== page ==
1. Letters to the editor

Letters to the editor

Little gain from current GST

Published: July 22, 2015 12:49 AM

Little gain from current GST

Apropos of the column “NDA’s Parliamentary track record under threat” (July 20), there seems to be a valid point in the columnist advising the government not to press for the passing of the GST Bill. Revenue collections can increase if cenvat credit is not allowed to be adjusted against the service tax collected from consumers. Service-tax is just like expenditure tax, which used to be a direct tax under the Expenditure Tax Act, 1957, which was repealed in 1987. At that time, the minimum rate of expenditure tax was 10% and maximum 80% with basic exemption of R30,000. Today, even maid servants are paying service tax @14%. Even if GST is withdrawn or withheld for a year, India can have buoyancy of revenue collection on the account of service-tax (if no cenvat credit is allowed against service tax collected). In my opinion, the service tax collection itself will go beyond R4 lakh crore as against R2 lakh crore, the budgeted estimate for FY16.

SC Aggarwal, Delhi

Clean India needs innovation

I believe Santosh Tiwari has it got it correct in his Corridors of Power column “NDA’s Parliamentary track record under threat” (July 20). The NDA government needs to consistently innovate to deliver better governance. On garbage and climate change, I tried a low-cost garbage garden that can give us great relief on the waste management front. I contacted the urban development, water resources and environment ministries as well as the PMO, but there was hardly any response. India needs to solve its energy, pollution and waste management crises. Why not encourage the market for non-fossil fuel energy even more? Action on climate change needs new, India-specific answers, not solutions imported from the West. The government needs to encourage problem-solvers and innovators, if it can’t come up with solutions itself.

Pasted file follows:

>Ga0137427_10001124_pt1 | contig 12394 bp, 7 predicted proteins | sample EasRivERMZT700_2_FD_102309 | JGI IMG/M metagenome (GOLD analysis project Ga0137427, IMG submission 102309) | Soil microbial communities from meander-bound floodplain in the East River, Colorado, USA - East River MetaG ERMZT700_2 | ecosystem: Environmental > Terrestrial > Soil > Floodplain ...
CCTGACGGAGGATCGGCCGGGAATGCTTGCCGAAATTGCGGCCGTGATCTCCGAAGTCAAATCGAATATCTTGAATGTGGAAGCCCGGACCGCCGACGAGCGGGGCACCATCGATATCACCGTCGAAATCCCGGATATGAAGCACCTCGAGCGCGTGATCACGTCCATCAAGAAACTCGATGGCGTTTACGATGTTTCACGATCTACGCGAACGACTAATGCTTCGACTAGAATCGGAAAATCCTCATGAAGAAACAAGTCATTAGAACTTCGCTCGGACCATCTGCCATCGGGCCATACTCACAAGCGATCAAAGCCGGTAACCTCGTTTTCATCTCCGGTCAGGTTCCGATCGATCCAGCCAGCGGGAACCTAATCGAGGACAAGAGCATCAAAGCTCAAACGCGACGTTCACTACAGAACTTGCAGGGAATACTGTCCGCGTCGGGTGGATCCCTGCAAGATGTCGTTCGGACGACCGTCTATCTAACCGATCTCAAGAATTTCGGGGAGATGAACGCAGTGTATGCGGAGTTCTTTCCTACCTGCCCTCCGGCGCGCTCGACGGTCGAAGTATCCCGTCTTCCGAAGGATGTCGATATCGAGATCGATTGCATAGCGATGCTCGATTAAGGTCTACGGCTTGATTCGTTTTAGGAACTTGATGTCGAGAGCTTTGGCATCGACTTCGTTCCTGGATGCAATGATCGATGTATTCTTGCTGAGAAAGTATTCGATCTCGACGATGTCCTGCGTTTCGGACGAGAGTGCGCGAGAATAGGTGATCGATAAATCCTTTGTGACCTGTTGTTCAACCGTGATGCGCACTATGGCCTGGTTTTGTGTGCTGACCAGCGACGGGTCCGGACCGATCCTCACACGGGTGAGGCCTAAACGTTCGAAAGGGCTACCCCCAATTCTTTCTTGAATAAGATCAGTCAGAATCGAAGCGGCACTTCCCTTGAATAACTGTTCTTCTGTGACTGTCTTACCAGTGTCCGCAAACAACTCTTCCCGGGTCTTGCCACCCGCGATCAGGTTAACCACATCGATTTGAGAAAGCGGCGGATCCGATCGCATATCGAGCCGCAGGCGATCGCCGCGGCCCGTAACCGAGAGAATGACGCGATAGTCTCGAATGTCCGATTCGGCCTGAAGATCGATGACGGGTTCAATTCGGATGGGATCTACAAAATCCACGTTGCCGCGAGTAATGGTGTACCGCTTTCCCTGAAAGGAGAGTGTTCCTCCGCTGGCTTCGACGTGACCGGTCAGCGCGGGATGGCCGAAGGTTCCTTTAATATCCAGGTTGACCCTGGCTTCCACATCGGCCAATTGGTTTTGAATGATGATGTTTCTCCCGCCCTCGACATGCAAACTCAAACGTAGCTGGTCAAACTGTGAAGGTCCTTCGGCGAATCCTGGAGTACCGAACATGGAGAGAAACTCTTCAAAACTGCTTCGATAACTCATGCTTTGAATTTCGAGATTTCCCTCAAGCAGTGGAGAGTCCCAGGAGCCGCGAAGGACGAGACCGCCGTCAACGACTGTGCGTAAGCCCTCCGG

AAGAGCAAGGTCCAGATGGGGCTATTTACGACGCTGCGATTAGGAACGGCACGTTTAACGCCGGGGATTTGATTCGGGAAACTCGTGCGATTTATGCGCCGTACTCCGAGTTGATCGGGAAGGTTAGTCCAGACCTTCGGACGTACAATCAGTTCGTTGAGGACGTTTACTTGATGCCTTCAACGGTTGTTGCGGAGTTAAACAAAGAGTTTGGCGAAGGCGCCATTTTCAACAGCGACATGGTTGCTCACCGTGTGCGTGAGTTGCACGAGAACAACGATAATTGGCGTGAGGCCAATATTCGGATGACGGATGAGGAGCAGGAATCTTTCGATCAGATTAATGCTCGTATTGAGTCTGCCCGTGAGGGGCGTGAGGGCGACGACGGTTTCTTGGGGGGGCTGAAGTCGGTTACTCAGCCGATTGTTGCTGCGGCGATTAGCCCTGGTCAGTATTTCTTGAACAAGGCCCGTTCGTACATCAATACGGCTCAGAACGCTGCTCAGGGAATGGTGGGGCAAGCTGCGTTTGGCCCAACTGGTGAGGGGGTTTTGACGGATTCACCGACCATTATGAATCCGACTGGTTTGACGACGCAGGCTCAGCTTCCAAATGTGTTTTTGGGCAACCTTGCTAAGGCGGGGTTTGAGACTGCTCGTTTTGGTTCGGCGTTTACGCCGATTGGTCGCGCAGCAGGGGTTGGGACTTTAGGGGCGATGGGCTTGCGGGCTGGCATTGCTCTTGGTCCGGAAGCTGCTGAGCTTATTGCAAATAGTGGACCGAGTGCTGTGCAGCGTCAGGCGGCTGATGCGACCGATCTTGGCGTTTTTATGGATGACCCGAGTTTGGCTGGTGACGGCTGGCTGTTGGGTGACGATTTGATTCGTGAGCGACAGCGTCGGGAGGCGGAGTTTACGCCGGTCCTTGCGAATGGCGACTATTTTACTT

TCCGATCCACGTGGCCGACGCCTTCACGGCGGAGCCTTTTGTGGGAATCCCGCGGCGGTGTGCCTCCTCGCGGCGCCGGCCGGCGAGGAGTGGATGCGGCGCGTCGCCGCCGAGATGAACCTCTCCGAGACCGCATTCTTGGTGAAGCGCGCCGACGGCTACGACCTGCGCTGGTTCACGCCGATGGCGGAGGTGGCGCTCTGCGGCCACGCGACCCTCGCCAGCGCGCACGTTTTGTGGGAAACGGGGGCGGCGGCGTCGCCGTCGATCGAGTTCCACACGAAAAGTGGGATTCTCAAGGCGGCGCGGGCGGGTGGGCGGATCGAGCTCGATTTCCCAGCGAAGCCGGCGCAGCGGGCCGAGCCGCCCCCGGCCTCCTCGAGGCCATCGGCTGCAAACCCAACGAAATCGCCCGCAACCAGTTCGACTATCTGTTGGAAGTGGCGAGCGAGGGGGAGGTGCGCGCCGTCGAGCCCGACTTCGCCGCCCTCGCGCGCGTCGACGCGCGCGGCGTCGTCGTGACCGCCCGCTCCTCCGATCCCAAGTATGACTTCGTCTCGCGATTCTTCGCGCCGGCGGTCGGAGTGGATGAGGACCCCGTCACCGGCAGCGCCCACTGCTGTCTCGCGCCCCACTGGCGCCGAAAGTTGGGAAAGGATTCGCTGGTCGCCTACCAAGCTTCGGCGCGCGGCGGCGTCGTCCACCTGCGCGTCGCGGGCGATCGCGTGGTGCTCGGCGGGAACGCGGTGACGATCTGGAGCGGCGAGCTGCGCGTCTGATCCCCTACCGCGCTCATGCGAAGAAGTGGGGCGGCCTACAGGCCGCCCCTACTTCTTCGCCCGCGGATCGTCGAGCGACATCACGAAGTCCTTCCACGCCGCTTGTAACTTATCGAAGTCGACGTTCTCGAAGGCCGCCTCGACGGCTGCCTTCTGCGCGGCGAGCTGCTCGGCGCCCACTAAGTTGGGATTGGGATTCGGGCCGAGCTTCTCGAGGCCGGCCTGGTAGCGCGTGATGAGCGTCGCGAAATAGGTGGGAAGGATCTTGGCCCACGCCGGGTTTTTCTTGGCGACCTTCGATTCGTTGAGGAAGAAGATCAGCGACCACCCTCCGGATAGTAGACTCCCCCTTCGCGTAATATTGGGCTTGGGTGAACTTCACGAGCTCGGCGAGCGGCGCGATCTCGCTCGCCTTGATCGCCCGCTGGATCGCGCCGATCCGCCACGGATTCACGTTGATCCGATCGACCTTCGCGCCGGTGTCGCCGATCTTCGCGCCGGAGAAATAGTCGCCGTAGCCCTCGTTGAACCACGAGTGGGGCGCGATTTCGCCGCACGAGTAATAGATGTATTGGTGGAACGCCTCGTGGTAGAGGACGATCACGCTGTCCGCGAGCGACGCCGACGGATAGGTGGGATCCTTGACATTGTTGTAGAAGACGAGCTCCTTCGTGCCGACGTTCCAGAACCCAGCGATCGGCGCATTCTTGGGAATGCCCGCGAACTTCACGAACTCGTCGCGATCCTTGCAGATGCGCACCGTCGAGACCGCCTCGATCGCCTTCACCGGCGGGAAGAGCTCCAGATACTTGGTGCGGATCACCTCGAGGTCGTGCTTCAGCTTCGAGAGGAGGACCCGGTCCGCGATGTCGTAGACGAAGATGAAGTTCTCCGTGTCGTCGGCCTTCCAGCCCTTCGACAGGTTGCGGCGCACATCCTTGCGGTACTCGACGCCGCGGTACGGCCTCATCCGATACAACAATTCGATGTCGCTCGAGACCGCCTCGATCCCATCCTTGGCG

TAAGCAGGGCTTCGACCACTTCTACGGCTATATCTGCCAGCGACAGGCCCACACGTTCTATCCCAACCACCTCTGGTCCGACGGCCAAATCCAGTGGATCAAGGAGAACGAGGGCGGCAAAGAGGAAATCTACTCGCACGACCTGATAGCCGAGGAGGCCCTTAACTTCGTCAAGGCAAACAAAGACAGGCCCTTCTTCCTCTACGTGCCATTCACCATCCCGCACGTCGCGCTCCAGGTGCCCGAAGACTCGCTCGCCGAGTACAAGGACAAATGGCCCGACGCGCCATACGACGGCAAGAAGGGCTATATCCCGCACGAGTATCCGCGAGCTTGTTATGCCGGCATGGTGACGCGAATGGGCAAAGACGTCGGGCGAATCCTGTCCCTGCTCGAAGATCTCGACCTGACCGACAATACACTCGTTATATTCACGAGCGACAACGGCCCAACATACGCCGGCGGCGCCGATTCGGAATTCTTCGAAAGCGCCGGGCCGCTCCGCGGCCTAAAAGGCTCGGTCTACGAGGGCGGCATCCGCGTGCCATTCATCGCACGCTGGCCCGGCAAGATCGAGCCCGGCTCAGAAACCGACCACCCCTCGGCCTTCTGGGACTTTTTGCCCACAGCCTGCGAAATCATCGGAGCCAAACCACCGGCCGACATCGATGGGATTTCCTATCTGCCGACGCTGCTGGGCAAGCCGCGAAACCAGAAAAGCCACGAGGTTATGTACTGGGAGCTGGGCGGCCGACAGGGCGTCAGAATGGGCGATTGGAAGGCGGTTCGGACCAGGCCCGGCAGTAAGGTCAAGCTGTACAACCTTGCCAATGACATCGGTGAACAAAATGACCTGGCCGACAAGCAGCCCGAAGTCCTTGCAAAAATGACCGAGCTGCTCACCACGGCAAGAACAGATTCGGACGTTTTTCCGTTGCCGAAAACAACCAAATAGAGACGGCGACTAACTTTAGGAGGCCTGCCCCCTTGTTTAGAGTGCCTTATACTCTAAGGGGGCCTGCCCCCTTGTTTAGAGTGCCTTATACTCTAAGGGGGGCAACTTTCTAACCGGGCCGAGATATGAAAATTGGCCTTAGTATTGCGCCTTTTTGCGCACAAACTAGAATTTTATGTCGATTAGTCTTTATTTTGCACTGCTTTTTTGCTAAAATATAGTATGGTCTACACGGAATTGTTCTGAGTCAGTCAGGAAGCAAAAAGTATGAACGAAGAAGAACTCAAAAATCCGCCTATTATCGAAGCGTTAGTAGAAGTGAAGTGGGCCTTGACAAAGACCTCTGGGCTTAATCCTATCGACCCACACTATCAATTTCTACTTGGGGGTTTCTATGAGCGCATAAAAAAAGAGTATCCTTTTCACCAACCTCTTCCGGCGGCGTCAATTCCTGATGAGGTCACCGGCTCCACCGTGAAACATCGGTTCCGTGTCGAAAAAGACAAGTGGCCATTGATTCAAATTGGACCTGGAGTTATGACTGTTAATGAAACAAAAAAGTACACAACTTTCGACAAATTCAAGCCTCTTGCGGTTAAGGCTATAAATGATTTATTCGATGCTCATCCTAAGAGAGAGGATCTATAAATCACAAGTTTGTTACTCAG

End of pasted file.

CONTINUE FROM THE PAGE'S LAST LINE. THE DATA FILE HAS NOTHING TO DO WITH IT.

TA Vijayan

Chennai

UMPP crisis

Apropos of the edit “Peaceful exit” (July 21), allowing private sector players to exit is hardly a solution to the problem of stuck UMPPs, tied up thanks to agreements that do not factor in the shift in ground realities from the date of signing of the agreement to the date of actual commissioning of the project. Bankers should do more legwork while assessing the venture, carefully scrutinising the track-record of the promoters. The ambitious UMPP projects are falling flat and the progress has been dismal. The government would like to put the setback behind and make the terms and conditions of bidding for UMPPs more investor-friendly. However, there is not much improvement in the financial health of SEBs as most of them are still running huge losses. Therefore, the lull in the distribution business is likely to affect generators no matter how much the policy is tweaked to favour them. This is a big negative for attracting foreign investment to the Indian power generation business. The politicians arbitrarily fixing power tariff and ignoring input cost in the power sector must wake up and address the issue.

MM Gurbaxani

Bengaluru

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